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Tax Credits and Incentives

Bipartisan Bill Would Allow Drug Felons Access to Education Tax Credit

Jeff Carlson  

Jeff Carlson  

A bipartisan, bicameral group of lawmakers have reintroduced legislation allowing those with felony drug convictions the right to use a primary tax credit available to students seeking a higher education—the American Opportunity Tax Credit (AOTC).

Under current law, students with such drug convictions are permanently barred from using the AOTC. Led by Maryland Senator Chris Van Hollen, the Members’ Eliminating Discrimination and Creating Corridors to Expand Student Success Act (ED ACCESS Act), originally introduced in 2019, would repeal the lifetime ban.

“That denial blocks many individuals from getting a second chance to embark on a positive path forward,” said Van Hollen in a press release. “Our ED ACCESS Act would right this wrong and provide these students with crucial support to obtain a post-secondary education.”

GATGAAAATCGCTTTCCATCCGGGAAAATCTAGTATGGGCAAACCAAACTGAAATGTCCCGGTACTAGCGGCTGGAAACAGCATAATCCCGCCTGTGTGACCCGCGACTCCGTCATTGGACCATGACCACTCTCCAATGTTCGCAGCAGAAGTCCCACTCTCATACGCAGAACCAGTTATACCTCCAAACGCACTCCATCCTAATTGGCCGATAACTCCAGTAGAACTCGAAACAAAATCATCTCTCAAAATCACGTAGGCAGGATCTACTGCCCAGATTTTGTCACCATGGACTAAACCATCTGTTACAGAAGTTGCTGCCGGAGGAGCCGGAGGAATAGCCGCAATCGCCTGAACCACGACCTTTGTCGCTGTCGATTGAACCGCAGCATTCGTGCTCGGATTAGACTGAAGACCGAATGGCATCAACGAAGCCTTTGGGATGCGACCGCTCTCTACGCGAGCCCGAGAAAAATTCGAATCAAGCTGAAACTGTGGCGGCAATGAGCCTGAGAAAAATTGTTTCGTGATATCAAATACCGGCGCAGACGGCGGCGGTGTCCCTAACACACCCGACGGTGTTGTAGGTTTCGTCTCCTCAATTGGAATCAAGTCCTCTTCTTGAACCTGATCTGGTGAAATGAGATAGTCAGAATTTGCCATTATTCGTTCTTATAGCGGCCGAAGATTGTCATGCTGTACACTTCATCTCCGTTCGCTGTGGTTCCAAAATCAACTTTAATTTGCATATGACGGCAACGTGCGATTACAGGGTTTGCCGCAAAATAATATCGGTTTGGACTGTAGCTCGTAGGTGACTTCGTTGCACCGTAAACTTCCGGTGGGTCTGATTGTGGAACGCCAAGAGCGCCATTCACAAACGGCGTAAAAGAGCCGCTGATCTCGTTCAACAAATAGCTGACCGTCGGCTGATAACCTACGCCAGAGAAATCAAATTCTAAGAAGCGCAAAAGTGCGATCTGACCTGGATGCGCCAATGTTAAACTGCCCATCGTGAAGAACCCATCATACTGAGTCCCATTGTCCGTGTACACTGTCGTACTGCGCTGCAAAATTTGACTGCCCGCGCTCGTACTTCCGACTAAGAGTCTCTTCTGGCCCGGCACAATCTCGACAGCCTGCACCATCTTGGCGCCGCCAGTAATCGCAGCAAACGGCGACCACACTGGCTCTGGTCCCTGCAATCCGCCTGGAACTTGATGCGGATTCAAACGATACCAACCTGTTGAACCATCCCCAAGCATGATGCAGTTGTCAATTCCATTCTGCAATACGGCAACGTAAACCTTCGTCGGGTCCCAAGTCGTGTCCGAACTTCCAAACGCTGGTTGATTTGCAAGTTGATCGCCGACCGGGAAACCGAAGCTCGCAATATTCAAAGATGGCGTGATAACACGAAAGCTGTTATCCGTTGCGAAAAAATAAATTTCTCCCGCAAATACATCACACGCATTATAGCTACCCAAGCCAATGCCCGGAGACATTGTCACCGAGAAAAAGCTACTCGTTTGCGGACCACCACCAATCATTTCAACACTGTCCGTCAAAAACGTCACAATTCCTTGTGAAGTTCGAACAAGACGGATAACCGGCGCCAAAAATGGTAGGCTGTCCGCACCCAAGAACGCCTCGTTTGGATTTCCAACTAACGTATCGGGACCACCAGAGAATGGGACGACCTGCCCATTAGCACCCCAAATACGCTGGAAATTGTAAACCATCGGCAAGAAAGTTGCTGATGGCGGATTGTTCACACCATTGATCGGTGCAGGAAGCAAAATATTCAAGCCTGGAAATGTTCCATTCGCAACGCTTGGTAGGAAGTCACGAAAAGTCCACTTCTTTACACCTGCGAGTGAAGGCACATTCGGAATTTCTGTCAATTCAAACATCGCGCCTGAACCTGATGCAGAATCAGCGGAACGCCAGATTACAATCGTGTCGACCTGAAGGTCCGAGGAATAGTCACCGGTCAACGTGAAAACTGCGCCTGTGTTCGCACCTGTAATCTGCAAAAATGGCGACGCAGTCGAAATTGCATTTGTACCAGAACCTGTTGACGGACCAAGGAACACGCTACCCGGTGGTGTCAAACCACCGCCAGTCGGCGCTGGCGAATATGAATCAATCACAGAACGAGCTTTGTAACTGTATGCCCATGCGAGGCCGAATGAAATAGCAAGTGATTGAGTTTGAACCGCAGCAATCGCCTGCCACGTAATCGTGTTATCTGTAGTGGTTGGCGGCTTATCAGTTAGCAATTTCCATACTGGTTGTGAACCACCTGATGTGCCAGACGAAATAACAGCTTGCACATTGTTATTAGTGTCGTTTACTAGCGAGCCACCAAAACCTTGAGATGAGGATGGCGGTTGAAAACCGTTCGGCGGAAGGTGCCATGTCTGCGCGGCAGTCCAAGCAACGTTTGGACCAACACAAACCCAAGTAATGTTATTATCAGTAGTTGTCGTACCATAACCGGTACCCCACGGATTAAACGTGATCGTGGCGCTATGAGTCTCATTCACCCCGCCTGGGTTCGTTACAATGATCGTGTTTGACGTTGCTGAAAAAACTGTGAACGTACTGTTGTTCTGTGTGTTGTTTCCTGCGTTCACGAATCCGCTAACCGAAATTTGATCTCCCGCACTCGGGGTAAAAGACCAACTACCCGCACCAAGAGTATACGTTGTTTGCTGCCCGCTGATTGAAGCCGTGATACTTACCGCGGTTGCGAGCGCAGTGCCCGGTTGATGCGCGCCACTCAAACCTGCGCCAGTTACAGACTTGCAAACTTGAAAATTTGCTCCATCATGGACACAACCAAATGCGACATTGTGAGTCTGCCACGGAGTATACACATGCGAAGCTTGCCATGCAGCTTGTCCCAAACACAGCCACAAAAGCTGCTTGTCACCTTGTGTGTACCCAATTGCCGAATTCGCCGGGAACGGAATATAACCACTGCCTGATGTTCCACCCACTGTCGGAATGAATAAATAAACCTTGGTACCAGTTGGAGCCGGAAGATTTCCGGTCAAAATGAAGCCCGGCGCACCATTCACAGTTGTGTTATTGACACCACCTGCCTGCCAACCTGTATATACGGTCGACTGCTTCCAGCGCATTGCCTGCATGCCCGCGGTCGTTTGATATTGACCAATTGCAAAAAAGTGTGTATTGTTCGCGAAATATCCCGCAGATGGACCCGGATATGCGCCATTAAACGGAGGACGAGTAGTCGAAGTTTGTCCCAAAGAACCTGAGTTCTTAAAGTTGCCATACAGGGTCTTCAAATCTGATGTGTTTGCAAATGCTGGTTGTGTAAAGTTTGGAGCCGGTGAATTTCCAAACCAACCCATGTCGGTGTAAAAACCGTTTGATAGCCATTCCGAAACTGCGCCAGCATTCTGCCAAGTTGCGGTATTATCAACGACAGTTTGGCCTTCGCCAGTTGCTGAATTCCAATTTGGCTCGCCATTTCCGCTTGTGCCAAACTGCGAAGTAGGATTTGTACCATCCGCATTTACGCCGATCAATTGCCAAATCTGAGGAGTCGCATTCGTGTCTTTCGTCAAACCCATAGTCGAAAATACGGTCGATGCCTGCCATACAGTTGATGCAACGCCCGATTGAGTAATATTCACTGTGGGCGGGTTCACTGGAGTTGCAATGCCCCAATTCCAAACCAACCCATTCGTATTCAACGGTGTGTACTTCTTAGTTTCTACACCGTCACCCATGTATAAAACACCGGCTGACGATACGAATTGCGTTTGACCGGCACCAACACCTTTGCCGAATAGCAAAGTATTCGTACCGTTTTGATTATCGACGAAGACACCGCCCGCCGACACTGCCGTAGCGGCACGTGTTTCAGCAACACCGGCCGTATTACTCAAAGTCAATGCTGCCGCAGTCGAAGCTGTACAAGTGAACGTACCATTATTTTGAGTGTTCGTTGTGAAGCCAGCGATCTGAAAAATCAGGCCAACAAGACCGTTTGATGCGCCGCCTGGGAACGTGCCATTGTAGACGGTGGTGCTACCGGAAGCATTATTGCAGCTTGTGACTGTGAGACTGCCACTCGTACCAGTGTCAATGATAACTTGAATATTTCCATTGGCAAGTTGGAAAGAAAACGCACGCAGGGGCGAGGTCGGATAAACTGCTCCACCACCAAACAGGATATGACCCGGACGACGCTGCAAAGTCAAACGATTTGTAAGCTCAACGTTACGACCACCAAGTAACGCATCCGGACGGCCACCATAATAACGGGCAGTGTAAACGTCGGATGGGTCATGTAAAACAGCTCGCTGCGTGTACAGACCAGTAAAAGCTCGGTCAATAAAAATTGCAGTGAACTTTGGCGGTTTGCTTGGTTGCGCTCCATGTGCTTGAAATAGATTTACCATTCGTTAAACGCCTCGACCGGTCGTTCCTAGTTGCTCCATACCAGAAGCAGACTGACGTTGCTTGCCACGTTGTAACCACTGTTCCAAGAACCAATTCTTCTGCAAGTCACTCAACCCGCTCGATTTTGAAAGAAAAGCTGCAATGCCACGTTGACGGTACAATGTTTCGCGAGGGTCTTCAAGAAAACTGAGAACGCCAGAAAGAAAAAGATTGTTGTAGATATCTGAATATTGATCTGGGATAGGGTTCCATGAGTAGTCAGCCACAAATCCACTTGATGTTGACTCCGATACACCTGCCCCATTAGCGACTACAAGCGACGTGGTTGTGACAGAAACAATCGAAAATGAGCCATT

Supporters of the bill point to studies which have shown education significantly reduces rates of recidivism. “A fair tax code means providing Americans who have served their time a chance to pursue higher education and a promising career path,” said Senate Finance Committee Chairman Ron Wyden. The Oregon Democrat is a co-sponsor of the legislation.

The AOTC is worth up to $2,500 per year, and unlike other education tax benefits, up to $1,000 of the AOTC is refundable. This means that lower-income taxpayers can receive a benefit even if they have no federal income tax liability. Students are eligible for the AOTC if they have completed less than four years of post-secondary education; are pursuing a degree or credential; and are enrolled at least half time. A federal or state felony drug conviction makes students permanently ineligible for the AOTC. The AOTC felony drug ban dates to Georgia state law in the 1990s, when the state created the Hope Scholarship but prohibited it from going to students with drug convictions.

Other co-sponsors of the bill include Senate Finance Committee member Rob Portman, an Ohio Republican and Senator Jeff Merkley Democrat of Oregon. House members cosponsoring the bill are Ways and Means members Steven Horsford, Democrat from Nevada, Brad Wenstrup, Republican from Ohio and Alabama Democrat Terri Sewell.

For more information on the AOTC’s “no felony drug conviction” requirement, see Checkpoint’s Federal Tax Coordinator ¶A-4531.

 

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